Middle Fork Eel River facts for kids
Quick facts for kidsMiddle Fork Eel River
Middle Fork Eel River near Round Valley, low water, 2008
Map of the Eel River drainage basin, including the Middle Fork Eel River
|Region||Trinity County, Mendocino County|
|Main source||Near Wrights Ridge
Yolla Bolly Mountains, Trinity County
6,398 ft (1,950 m)
|River mouth||Eel River
Dos Rios, Mendocino County
863 ft (263 m)
|Length||69.8 mi (112.3 km), Northeast-southwest|
|River system||Eel River|
|Basin size||745 sq mi (1,930 km2)|
The Middle Fork Eel River is a major tributary of the Eel River of northwestern California in the United States. It drains a rugged and sparsely populated region of the Yolla Bolly Mountains, part of the California Coast Range, in Trinity and Mendocino Counties. Its watershed comprises roughly 745 square miles (1,930 km2) of land, or 20% of the entire Eel River basin. The river provides groundwater recharge and is used for recreation and for industrial, agricultural and municipal water supply by residents.
The Middle Fork Eel River flows almost 70 stream miles. It rises in the Yolla Bolly-Middle Eel Wilderness at the crest of the Coast Range about a mile or so north of Wrights Ridge and west of The Knob, at the confluence of several small unnamed streams. It makes a large bend to the south, then southeast past the confluence with Rattlesnake Creek (on the left) and the boundary between Trinity and Mendocino Counties. Turning south around Taliaferro Ridge at the Beaver Creek confluence, it then runs southwest to where the Black Butte River enters from the left. Williams Creek enters on the right, then the Middle Fork flows south through Round Valley Indian Reservation, passing within a few miles of Covelo before receiving Mill Creek from the right. Hayshed and Elk Creeks both enter from the left as the river rounds a bend to the north. Afterwards, the river's final miles are spent flowing westwards through a gorge to the confluence with the main stem near Dos Rios.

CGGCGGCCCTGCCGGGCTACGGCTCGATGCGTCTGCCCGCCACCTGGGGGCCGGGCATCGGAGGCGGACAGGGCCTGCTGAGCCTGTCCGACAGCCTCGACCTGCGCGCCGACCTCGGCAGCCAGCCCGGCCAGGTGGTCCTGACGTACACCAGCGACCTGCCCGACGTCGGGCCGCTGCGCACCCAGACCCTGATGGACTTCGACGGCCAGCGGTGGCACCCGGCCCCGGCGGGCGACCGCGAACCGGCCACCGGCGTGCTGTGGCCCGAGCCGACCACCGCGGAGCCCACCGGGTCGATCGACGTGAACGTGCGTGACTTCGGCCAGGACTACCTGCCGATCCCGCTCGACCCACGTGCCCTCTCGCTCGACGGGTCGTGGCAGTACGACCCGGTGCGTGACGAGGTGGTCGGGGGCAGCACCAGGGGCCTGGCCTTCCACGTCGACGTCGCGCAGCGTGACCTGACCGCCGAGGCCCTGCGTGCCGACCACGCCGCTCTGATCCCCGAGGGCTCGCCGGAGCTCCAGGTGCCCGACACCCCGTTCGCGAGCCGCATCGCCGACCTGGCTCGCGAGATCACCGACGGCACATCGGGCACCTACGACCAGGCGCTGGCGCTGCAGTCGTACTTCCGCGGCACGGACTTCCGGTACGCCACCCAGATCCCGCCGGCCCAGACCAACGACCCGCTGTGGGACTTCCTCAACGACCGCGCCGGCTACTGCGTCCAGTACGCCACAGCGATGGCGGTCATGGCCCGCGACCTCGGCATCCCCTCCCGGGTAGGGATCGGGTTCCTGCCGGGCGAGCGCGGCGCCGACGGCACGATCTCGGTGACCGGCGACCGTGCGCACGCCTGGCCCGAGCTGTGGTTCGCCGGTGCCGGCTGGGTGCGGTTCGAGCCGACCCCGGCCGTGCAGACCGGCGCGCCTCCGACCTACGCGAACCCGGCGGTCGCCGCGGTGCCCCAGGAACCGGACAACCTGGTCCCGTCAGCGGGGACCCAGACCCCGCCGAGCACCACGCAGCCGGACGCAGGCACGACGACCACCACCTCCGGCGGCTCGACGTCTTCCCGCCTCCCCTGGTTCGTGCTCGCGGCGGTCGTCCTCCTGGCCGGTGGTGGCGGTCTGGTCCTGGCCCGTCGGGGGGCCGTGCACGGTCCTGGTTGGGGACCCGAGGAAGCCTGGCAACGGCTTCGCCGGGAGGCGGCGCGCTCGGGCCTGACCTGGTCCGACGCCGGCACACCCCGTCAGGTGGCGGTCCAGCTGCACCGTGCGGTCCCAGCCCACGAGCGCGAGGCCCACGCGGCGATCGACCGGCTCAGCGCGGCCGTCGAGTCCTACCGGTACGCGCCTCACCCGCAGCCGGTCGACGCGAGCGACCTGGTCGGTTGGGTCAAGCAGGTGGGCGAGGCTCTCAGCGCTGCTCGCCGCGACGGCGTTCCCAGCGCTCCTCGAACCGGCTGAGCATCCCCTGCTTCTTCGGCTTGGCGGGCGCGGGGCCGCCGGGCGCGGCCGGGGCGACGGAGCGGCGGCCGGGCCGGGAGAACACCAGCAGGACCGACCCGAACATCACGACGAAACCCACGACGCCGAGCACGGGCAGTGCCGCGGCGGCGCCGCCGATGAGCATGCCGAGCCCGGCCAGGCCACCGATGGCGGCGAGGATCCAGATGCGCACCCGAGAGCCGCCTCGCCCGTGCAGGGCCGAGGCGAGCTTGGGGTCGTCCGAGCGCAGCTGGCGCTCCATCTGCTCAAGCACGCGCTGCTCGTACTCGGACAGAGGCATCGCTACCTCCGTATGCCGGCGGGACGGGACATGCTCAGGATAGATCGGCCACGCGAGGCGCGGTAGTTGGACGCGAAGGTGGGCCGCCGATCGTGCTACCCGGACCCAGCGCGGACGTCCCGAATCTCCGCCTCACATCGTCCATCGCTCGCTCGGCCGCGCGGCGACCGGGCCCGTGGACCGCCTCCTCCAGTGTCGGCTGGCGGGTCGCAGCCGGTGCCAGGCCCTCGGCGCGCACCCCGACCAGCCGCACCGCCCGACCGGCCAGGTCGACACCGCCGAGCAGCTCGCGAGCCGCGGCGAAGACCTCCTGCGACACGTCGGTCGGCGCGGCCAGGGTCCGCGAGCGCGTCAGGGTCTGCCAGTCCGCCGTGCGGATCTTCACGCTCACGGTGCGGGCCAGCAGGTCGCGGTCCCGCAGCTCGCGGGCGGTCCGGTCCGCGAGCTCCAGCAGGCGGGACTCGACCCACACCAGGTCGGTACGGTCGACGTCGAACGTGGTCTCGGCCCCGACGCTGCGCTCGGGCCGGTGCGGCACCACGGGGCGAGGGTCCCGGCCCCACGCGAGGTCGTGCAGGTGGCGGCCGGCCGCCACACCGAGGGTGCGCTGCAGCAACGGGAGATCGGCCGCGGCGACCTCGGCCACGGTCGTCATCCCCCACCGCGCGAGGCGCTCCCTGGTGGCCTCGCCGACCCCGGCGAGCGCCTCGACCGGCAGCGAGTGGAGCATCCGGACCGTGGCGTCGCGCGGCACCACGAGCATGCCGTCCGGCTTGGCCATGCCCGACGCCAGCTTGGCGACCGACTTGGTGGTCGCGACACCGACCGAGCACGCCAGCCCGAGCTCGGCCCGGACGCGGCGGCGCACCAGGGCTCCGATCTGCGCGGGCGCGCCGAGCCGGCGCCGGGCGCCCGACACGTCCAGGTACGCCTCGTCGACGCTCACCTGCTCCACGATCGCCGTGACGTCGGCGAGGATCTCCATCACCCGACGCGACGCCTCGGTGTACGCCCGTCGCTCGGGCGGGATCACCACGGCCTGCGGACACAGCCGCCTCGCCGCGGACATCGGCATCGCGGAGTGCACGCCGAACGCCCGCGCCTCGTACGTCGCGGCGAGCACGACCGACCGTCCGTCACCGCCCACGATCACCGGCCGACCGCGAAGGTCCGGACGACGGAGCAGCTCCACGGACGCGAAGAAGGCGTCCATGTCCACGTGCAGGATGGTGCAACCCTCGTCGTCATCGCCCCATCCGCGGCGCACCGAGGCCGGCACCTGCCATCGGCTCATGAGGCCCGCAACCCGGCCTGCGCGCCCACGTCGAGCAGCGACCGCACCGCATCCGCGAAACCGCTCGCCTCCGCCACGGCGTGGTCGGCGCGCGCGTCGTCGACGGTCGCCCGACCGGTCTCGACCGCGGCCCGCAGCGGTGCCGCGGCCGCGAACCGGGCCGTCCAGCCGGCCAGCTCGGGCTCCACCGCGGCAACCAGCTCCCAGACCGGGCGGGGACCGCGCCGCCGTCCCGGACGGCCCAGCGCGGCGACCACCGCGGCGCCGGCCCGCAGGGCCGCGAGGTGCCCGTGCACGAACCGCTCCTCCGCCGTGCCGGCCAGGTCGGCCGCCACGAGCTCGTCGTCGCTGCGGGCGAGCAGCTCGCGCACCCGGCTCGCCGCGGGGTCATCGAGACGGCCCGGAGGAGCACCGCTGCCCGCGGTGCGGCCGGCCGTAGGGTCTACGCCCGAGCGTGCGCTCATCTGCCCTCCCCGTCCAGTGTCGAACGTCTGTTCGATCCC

In 1967, the U.S. Army Corps of Engineers proposed to build an enormous dam just above the confluence of the Eel River and the Middle Fork Eel River at Dos Rios. The Dos Rios Dam would have been 730 feet (220 m) tall, creating a reservoir that covered 110,000 acres (450 km2) of land (including Round Valley, the Middle Fork Eel River watershed's primary agricultural area and also the location of the town of Covelo, plus the Round Valley Indian Reservation). If built, this dam would have diverted most of the flow of the river into the Central Valley for irrigation purposes. The project was defeated by outcry from local residents and the intervention of then-California governor Ronald Reagan. Reagan remarked, "Enough treaties had already been broken with the Indians".
The river provides wildlife habitat for preservation of rare and endangered species including cold freshwater habitat for fish migration and spawning. In a 1965 California Fish and Wildlife Plan, the Middle Fork Eel River watershed supported an annual run of 23,000 Steelhead trout (Oncorhynchus mykiss) in 178 miles of stream habitat. Steelhead surveys were conducted by DFG and USFS from 1966 to 1999. In 1999 they described the Middle Fork summer steelhead run as “The largest remaining wild run of these magnificent fish”. It was noted to be “...probably the only population that has not been touched by a hatchery program, and as such, is most likely the State’s most important summer steelhead population”. Counts from the annual surveys indicated that the Middle Fork summer steelhead population has declined since 1987, to a count of 471 fish in 1999.
Middle Fork Eel River Facts for Kids. Kiddle Encyclopedia.